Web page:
With “Unchained,’’ the second installment, the series got more ambitious. Rubin brought in Tom Petty and the Heartbreakers, goading Cash into rowdy country-rock territory, and that album sent a pointed message to the country music establishment, which had written off Cash to make way for rising pop-oriented musicians.

“When you have a record like ‘Unchained’ and it wins the Grammy for best country record, it says something about the way the rest of the world relates to country music,’’ John Carter Cash, Johnny and June’s only child together, says from his home in Tennessee.

The series hit its pop-culture zenith with 2002’s “American IV: The Man Comes Around,’’ featuring that celebrated Nine Inch Nails cover and a poignant video that became a hit on MTV. But as the “American’’ series progressed, something unseemly started to take shape. The song selections unintentionally played out like an obituary: “Meet Me in Heaven,’’ “I’m Leavin’ Now,’’ “I’m Free From the Chain Gang Now.’’ It smacked of cultural necrophilia, a morbid preoccupation with Cash’s failing health. He often recorded just days after being released from the hospital, and you could hear the struggle and strain in his performances.

“ ‘Hurt’ is an example of a song that was accused of that, but it was written by someone in his early 20s as a purely autobiographical song,’’ Rubin writes. “People can read what they want into these songs. When Johnny sings, it rings with truth regardless of who wrote the words.’’

Carter Cash, who was involved with editing the “American’’ series, agrees with that defense but also understands the criticism of releasing his father’s music well after his death. “I think some people may question whether this is the right thing to do - some people may even say, ‘Is this exploitive?’ - but it’s not, because it’s exactly what he intended,’’ he says.

Smokey Hormel, the esteemed guitarist who played on three of the “American Recordings’’ albums, remembers the symbiotic nature of the relationship between Cash and Rubin.

“That first record was so great that [Rubin] just left it alone, as Johnny solo, because it really gave Cash all the room he needed to show what he could do. No one had really given Cash that chance before,’’ Hormel says. “On Mr. Cash’s part, he was really looking for a chance to tell the stories that were in these songs without all the added stuff.’’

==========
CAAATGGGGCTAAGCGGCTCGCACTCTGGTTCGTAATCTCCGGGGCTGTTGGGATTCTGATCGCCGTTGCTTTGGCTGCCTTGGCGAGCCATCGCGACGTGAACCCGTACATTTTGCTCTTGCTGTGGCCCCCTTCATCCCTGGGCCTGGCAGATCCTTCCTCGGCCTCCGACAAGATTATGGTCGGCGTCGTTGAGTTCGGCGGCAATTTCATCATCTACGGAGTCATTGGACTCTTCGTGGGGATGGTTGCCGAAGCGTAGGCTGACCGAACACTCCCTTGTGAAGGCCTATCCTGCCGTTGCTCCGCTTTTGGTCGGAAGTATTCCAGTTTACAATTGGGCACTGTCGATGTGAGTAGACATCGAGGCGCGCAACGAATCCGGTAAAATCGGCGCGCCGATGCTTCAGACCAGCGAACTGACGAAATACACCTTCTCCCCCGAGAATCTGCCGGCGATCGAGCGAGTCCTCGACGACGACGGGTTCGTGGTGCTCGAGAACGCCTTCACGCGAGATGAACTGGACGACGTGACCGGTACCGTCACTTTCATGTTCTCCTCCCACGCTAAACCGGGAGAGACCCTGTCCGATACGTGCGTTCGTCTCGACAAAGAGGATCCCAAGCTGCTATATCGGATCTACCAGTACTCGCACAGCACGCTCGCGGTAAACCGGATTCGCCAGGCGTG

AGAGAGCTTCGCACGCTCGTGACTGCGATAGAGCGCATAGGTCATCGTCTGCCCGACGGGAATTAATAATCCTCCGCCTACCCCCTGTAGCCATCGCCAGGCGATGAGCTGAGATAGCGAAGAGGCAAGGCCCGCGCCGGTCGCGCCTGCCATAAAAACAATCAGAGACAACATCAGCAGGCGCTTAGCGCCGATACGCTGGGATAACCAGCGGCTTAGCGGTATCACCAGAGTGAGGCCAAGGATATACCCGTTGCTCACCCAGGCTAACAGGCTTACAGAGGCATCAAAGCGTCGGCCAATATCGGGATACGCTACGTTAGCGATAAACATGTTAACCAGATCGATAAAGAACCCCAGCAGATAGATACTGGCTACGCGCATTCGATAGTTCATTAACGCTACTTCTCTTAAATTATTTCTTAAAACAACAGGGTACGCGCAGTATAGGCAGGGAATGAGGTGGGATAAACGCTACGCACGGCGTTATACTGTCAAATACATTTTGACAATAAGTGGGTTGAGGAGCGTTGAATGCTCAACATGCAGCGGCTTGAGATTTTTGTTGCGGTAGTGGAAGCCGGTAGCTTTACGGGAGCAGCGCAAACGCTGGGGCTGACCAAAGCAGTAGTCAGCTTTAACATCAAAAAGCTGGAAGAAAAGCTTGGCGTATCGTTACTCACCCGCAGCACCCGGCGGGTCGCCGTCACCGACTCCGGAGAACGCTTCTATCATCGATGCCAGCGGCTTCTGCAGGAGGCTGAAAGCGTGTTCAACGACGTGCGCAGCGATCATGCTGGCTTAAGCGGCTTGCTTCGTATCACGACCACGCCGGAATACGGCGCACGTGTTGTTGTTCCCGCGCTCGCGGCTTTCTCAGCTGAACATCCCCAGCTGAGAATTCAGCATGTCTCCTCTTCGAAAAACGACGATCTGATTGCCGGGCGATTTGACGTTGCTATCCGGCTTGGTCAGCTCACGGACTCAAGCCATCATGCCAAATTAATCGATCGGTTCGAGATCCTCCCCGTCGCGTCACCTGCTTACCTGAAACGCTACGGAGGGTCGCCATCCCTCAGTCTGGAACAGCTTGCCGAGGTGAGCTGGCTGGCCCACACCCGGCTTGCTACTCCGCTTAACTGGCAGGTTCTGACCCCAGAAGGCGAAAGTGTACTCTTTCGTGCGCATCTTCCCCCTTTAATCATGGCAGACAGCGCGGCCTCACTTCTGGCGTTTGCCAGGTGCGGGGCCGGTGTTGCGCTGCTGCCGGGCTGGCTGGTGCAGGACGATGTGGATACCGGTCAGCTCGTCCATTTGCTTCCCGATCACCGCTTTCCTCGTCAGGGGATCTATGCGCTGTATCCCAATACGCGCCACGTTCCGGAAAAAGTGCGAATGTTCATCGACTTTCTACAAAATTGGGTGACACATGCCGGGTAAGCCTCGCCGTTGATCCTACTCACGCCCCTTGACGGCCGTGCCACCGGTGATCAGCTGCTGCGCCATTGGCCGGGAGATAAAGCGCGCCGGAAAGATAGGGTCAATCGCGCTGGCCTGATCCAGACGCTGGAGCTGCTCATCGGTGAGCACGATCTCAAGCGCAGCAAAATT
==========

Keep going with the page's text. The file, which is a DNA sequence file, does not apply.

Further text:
Hormel also dismisses the notion that Cash didn’t always comprehend the contemporary pop and rock songs Rubin suggested he cover, from U2’s “One’’ to Depeche Mode’s “Personal Jesus.’’

“I was blown away when I heard his vocal performance on ‘Hurt,’ ’’ he says. “Before we recorded it, I remember Rick put on the Nine Inch Nails’s live version of it, which ends with this crazy wall of sound. We were all sitting around feeling a little nervous about how Cash was going to react. The song ended, and there’s this silence. And then he looks up and says, ‘Well, that sounds like me about 20 years ago.’ And you knew that something clicked for him. He totally got it.’’

Cash sounds especially engaged on “American VI,’’ but sometimes it’s almost too chilling to hear a man who’s on his deathbed sing songs such as “Ain’t No Grave’’ (“There ain’t no grave/ Can hold my body down’’) or “For the Good Times’’ (“Don’t look so sad/ I know it’s over’’). Rubin’s production, though, is simply elegiac, couching Cash’s voice in pastoral arrangements that imply the artist is at peace, finally.

“I truly believe that this record - which was mostly recorded after my mother died - was his greatest life’s work,’’ Carter Cash says. “I think you get a good insight into his determination. If you listen carefully, you’ll hear the frailty, the weakness. You get a final snapshot of who my dad was.’’

Now that it has come to an end, Carter Cash says he sees the “American Recordings’’ series more as a reflection of his father’s lifelong mission statement.

“He would not quit or give up,’’ he says. “Even though he was heartbroken and he was sad, it was his body that gave up, not his heart.’’

James Reed can be reached at